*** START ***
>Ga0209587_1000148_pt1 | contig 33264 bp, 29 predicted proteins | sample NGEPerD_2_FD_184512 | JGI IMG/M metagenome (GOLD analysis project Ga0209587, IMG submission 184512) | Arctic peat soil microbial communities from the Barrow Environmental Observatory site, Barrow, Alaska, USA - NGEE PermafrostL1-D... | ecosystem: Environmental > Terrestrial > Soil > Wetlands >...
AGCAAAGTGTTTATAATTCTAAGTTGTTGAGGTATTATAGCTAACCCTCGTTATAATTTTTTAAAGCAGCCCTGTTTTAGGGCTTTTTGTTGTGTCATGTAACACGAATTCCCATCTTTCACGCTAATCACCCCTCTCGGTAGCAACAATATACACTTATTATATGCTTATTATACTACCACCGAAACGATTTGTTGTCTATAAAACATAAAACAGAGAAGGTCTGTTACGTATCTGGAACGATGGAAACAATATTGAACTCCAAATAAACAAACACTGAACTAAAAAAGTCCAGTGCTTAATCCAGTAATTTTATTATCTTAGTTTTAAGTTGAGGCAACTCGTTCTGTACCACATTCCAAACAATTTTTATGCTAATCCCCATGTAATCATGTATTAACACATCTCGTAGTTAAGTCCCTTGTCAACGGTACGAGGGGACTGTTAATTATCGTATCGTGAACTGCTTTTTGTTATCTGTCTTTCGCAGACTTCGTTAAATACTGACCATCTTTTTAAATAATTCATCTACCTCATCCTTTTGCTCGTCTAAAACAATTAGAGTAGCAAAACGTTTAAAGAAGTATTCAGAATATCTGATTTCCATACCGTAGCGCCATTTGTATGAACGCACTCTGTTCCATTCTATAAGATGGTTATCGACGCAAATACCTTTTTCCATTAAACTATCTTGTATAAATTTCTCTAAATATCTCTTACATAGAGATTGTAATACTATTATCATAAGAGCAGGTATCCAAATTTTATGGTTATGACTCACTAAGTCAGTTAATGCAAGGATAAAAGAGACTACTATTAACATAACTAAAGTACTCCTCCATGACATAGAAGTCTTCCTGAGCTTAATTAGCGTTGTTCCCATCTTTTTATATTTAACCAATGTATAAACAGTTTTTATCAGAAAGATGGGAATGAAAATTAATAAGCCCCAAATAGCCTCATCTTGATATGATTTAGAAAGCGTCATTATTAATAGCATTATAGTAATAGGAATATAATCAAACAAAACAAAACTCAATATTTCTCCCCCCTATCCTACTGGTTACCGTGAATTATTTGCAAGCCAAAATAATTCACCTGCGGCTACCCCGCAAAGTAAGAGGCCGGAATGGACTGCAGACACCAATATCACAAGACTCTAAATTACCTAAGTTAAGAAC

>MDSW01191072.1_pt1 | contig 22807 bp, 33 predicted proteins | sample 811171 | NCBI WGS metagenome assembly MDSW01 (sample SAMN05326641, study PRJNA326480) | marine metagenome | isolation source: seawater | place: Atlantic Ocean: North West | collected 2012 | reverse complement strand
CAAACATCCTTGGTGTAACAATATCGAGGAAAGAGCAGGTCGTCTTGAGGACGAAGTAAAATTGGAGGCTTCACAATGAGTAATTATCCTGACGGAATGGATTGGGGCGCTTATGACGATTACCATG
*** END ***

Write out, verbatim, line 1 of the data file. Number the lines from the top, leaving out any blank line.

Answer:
>Ga0209587_1000148_pt1 | contig 33264 bp, 29 predicted proteins | sample NGEPerD_2_FD_184512 | JGI IMG/M metagenome (GOLD analysis project Ga0209587, IMG submission 184512) | Arctic peat soil microbial communities from the Barrow Environmental Observatory site, Barrow, Alaska, USA - NGEE PermafrostL1-D... | ecosystem: Environmental > Terrestrial > Soil > Wetlands >...